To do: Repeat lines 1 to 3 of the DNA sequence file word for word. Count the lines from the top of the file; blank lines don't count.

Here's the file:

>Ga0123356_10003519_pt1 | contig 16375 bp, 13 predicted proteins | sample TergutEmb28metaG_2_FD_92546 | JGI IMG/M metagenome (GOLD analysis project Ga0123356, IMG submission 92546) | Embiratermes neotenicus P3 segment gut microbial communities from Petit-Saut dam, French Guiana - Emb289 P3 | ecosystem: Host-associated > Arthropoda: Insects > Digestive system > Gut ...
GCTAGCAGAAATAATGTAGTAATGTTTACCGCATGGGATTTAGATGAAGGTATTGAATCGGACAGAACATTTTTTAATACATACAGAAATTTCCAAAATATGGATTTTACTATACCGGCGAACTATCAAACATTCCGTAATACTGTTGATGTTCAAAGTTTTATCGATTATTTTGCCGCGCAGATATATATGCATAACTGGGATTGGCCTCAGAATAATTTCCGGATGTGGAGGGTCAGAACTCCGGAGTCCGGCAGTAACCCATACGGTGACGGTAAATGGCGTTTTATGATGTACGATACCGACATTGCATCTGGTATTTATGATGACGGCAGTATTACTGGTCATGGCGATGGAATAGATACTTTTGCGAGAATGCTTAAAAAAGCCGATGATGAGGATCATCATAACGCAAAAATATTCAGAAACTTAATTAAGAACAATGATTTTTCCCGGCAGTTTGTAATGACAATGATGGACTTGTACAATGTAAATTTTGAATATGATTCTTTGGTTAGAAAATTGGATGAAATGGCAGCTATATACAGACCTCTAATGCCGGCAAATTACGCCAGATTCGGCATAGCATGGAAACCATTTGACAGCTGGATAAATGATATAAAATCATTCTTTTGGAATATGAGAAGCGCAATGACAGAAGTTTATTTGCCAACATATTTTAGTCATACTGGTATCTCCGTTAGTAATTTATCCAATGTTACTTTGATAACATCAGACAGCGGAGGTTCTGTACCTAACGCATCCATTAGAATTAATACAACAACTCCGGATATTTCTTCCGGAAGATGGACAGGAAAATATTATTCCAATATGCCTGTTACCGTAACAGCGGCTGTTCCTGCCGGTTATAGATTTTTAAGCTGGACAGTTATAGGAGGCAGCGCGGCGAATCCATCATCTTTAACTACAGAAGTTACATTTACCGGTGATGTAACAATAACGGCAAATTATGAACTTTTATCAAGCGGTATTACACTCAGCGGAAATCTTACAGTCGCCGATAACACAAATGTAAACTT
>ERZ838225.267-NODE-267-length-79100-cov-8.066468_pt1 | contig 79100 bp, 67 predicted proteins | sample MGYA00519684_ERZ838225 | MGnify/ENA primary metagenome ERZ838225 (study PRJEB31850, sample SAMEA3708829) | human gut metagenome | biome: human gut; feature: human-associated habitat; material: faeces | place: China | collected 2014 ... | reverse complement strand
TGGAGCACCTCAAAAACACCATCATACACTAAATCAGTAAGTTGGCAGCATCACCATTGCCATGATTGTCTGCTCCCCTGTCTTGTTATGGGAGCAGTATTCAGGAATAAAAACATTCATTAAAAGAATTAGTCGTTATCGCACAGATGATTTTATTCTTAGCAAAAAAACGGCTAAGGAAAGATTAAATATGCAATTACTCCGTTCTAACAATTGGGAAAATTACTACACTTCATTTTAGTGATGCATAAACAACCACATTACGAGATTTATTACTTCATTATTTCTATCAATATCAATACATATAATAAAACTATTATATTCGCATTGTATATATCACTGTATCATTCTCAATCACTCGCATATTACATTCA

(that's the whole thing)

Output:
>Ga0123356_10003519_pt1 | contig 16375 bp, 13 predicted proteins | sample TergutEmb28metaG_2_FD_92546 | JGI IMG/M metagenome (GOLD analysis project Ga0123356, IMG submission 92546) | Embiratermes neotenicus P3 segment gut microbial communities from Petit-Saut dam, French Guiana - Emb289 P3 | ecosystem: Host-associated > Arthropoda: Insects > Digestive system > Gut ...
GCTAGCAGAAATAATGTAGTAATGTTTACCGCATGGGATTTAGATGAAGGTATTGAATCGGACAGAACATTTTTTAATACATACAGAAATTTCCAAAATATGGATTTTACTATACCGGCGAACTATCAAACATTCCGTAATACTGTTGATGTTCAAAGTTTTATCGATTATTTTGCCGCGCAGATATATATGCATAACTGGGATTGGCCTCAGAATAATTTCCGGATGTGGAGGGTCAGAACTCCGGAGTCCGGCAGTAACCCATACGGTGACGGTAAATGGCGTTTTATGATGTACGATACCGACATTGCATCTGGTATTTATGATGACGGCAGTATTACTGGTCATGGCGATGGAATAGATACTTTTGCGAGAATGCTTAAAAAAGCCGATGATGAGGATCATCATAACGCAAAAATATTCAGAAACTTAATTAAGAACAATGATTTTTCCCGGCAGTTTGTAATGACAATGATGGACTTGTACAATGTAAATTTTGAATATGATTCTTTGGTTAGAAAATTGGATGAAATGGCAGCTATATACAGACCTCTAATGCCGGCAAATTACGCCAGATTCGGCATAGCATGGAAACCATTTGACAGCTGGATAAATGATATAAAATCATTCTTTTGGAATATGAGAAGCGCAATGACAGAAGTTTATTTGCCAACATATTTTAGTCATACTGGTATCTCCGTTAGTAATTTATCCAATGTTACTTTGATAACATCAGACAGCGGAGGTTCTGTACCTAACGCATCCATTAGAATTAATACAACAACTCCGGATATTTCTTCCGGAAGATGGACAGGAAAATATTATTCCAATATGCCTGTTACCGTAACAGCGGCTGTTCCTGCCGGTTATAGATTTTTAAGCTGGACAGTTATAGGAGGCAGCGCGGCGAATCCATCATCTTTAACTACAGAAGTTACATTTACCGGTGATGTAACAATAACGGCAAATTATGAACTTTTATCAAGCGGTATTACACTCAGCGGAAATCTTACAGTCGCCGATAACACAAATGTAAACTT
>ERZ838225.267-NODE-267-length-79100-cov-8.066468_pt1 | contig 79100 bp, 67 predicted proteins | sample MGYA00519684_ERZ838225 | MGnify/ENA primary metagenome ERZ838225 (study PRJEB31850, sample SAMEA3708829) | human gut metagenome | biome: human gut; feature: human-associated habitat; material: faeces | place: China | collected 2014 ... | reverse complement strand